4:50 p.m. DNR Press Release


For Immediate Release
Friday, Sept. 21, 2012
Contact: Phyllis Darensbourg, 225.342.0058

Office of Conservation Offers Update on Bayou Corne-Area Natural Gas Efforts, Provides Sampling Data
Interpreting natural gas analysis requires greater expertise and time than crude oil

BATON ROUGE – Louisiana Commissioner of Conservation James Welsh said today that, though the review is still ongoing of natural gas samples taken in the Bayou Corne area, the Office of Conservation is making the sample data available on its website to ensure continued transparency in the response effort to natural gas found in ground water in the area near Bayou Corne.

Welsh said that the process of getting a unique “fingerprint” for samples of natural gas requires greater expertise and time than making the same kind of analysis for crude oil, as has been done in oil spills in the past. While crude oil is a very complex compound, allowing many more data points for analysis and comparison – most forms of natural gas are extremely simple compounds with minute differentiations, allowing less criteria for analysis and comparison.

“Our top focus is identifying this natural gas so we can make the results available to the public and hold any contributing party accountable. Because there are several different ways to read natural gas, these samples require specialized interpretation and often, additional samples for expert analysis. The bottom line is the Office of Conservation will identify this natural gas and will make the data available as soon as it is determined.” Welsh said.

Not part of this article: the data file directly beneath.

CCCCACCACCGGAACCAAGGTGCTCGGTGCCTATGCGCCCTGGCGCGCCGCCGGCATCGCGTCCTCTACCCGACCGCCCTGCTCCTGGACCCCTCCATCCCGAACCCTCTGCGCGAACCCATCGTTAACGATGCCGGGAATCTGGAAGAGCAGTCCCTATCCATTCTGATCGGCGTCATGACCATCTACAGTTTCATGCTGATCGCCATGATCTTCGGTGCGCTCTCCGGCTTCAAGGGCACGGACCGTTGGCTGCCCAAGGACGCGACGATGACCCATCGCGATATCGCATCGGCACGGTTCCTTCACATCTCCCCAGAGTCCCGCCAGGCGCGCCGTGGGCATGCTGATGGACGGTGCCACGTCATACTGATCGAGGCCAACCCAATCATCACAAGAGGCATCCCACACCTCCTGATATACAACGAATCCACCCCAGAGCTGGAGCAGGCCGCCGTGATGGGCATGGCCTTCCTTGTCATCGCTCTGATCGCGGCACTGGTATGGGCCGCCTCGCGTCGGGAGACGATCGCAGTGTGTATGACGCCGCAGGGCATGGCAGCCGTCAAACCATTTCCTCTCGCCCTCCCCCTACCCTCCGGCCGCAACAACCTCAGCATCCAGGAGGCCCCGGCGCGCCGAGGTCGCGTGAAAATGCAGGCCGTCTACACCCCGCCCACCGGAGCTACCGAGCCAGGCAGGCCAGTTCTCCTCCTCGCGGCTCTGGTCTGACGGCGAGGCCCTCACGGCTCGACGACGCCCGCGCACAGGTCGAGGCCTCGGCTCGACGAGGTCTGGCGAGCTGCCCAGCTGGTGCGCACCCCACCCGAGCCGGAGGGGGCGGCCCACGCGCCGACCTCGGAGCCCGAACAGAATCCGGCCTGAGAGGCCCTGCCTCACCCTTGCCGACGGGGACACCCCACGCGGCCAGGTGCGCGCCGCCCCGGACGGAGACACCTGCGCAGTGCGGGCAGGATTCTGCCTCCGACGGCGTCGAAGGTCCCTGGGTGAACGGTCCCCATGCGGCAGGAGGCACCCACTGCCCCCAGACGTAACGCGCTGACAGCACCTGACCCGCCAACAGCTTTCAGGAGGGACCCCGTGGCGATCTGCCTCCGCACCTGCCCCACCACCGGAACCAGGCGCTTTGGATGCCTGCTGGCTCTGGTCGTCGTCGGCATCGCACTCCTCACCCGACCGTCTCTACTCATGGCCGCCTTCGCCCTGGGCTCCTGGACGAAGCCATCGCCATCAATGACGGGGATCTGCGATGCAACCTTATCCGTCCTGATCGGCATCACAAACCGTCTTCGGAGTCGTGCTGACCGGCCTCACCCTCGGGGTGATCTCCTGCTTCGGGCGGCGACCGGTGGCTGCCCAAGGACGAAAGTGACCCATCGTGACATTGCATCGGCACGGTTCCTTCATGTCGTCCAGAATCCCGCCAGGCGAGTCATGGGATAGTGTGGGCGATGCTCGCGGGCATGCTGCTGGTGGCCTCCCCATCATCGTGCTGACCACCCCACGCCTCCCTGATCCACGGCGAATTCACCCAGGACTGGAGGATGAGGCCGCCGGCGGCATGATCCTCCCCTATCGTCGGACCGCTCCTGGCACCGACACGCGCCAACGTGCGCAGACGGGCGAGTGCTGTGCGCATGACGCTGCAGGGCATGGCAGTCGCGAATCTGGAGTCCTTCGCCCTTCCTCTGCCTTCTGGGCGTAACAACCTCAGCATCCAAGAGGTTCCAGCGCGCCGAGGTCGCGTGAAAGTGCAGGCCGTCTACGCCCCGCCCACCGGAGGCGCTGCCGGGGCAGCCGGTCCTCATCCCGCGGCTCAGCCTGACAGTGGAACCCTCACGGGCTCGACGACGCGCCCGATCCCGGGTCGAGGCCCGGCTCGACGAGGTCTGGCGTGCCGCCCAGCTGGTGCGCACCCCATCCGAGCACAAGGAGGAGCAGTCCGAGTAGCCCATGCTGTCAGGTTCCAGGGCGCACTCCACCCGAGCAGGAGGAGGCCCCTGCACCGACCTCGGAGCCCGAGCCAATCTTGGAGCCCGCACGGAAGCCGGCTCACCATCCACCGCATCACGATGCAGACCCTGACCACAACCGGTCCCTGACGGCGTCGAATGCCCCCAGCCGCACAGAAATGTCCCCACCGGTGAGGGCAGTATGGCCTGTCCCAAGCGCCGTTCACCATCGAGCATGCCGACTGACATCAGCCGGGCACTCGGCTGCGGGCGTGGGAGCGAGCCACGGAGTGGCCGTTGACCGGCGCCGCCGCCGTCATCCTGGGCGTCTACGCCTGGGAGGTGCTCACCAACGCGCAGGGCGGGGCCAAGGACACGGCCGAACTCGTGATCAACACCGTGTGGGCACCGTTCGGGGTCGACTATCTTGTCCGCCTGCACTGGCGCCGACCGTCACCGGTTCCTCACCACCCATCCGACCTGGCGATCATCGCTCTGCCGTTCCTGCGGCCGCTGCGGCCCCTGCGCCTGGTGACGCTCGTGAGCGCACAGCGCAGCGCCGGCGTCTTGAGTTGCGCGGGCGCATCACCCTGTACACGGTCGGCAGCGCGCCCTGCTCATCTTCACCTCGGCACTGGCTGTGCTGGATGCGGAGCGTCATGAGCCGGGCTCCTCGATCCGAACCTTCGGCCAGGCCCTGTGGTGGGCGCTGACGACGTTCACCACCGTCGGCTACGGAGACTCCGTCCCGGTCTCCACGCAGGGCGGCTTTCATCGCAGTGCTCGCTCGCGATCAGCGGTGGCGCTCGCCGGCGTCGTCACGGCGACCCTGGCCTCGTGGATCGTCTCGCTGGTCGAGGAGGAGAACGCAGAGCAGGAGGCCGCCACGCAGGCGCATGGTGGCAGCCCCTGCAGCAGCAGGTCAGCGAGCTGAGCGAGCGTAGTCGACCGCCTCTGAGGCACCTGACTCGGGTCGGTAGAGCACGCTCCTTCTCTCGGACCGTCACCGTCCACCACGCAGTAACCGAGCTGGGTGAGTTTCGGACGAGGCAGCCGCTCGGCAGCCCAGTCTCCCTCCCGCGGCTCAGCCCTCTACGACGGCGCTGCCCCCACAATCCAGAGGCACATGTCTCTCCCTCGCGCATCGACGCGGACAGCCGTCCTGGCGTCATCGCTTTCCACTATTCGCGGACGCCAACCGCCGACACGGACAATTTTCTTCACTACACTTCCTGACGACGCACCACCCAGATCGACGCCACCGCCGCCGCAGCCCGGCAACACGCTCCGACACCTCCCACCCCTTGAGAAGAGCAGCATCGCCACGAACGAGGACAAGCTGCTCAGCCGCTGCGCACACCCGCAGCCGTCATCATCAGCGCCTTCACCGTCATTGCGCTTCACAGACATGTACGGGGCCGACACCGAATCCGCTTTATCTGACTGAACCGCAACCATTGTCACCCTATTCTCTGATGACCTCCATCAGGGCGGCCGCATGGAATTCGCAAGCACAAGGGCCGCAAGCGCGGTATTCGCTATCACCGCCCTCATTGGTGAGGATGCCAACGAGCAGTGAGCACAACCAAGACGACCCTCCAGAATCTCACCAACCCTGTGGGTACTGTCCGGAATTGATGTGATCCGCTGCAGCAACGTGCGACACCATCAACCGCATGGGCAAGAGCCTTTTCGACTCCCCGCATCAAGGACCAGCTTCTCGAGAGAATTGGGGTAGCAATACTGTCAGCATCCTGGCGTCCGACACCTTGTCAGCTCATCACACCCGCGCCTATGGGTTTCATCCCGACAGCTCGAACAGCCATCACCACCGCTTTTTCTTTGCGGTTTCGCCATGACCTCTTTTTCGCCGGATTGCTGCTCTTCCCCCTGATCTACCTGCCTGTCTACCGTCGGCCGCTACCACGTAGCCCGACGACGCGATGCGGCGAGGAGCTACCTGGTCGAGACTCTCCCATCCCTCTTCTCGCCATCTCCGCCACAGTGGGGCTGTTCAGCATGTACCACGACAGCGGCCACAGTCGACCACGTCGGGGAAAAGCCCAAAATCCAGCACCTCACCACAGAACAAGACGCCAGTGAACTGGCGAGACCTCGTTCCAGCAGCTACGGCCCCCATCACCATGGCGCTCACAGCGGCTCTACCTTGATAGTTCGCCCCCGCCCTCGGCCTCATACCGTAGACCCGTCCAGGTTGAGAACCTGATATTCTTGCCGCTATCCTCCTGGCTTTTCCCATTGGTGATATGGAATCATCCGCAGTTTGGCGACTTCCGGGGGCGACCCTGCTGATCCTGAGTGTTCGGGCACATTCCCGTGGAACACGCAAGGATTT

The Office of Conservation initially contracted with Illinois-based Isotech Laboratories to analyze samples taken from areas of natural gas bubbling sites in Bayou Corne, the Mississippi River Alluvial Aquifer, and other sample sites as part of an effort to identify sources of the natural gas by attempting to match its makeup with that of known natural gas storage and transportation operations. This process is informally referred to as “fingerprinting” the natural gas.

As Isotech works to analyze and establish the basic components in the natural gas samples, the Office of Conservation sought out additional experts to more distinctly identify components of the natural gas and offer a clearer conclusion of whether the samples match known natural gas operations in the area, such as producing wells, pipelines and storage caverns.

In order to take the next step in determining the source of the natural gas, the Office instructed its contractor, the Shaw Group, to engage the services of an additional specialized expert who has requested that additional data be collected and analyzed so the fingerprint of the natural gas can be identified as soon as possible. The Office of Conservation anticipates finding a solution in the coming days and will make the results available as soon as they are obtained.

To see the data gathered from natural gas samples in the area, go to http://dnr.louisiana.gov/index.cfm?md=pagebuilder&tmp=home&pid=961 .